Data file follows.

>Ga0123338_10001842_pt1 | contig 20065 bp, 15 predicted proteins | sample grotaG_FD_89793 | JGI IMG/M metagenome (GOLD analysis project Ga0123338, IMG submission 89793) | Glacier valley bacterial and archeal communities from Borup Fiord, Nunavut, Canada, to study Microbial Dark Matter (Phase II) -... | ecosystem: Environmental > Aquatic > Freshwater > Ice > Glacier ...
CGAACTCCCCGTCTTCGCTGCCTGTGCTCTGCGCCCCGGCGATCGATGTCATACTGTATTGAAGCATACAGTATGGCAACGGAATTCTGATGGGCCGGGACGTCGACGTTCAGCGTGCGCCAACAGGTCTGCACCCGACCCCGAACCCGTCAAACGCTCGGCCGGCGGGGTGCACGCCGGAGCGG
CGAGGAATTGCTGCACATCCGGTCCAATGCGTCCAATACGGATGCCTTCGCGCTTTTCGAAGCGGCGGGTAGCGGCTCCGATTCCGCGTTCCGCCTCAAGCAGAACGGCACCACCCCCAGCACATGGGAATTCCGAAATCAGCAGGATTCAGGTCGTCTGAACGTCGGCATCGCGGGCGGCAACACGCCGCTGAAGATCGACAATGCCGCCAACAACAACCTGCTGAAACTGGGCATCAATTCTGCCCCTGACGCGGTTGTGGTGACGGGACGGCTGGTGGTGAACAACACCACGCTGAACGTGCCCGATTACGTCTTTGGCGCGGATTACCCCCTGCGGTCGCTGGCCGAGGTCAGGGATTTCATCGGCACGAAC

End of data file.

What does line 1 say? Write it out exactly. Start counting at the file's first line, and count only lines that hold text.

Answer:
>Ga0123338_10001842_pt1 | contig 20065 bp, 15 predicted proteins | sample grotaG_FD_89793 | JGI IMG/M metagenome (GOLD analysis project Ga0123338, IMG submission 89793) | Glacier valley bacterial and archeal communities from Borup Fiord, Nunavut, Canada, to study Microbial Dark Matter (Phase II) -... | ecosystem: Environmental > Aquatic > Freshwater > Ice > Glacier ...